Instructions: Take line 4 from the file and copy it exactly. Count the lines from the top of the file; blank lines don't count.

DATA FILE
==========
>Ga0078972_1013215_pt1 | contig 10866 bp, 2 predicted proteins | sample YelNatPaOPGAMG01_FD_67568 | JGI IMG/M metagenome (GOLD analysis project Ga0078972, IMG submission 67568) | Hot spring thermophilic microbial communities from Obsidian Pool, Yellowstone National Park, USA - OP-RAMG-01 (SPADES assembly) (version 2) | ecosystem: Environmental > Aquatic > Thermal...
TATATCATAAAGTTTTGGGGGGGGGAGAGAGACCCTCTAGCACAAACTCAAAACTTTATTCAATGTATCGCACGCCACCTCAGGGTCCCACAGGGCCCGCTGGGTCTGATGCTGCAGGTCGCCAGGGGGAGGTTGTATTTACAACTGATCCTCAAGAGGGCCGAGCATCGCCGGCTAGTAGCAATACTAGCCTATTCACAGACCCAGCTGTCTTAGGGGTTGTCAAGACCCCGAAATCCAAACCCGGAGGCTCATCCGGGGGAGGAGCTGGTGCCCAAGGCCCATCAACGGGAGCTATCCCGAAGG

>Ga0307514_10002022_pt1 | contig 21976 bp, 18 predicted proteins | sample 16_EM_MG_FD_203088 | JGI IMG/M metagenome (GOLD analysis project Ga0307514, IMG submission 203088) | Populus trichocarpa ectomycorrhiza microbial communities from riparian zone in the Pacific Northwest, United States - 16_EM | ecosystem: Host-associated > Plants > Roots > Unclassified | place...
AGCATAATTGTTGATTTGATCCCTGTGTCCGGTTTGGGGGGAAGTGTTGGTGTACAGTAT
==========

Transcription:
AGCATAATTGTTGATTTGATCCCTGTGTCCGGTTTGGGGGGAAGTGTTGGTGTACAGTAT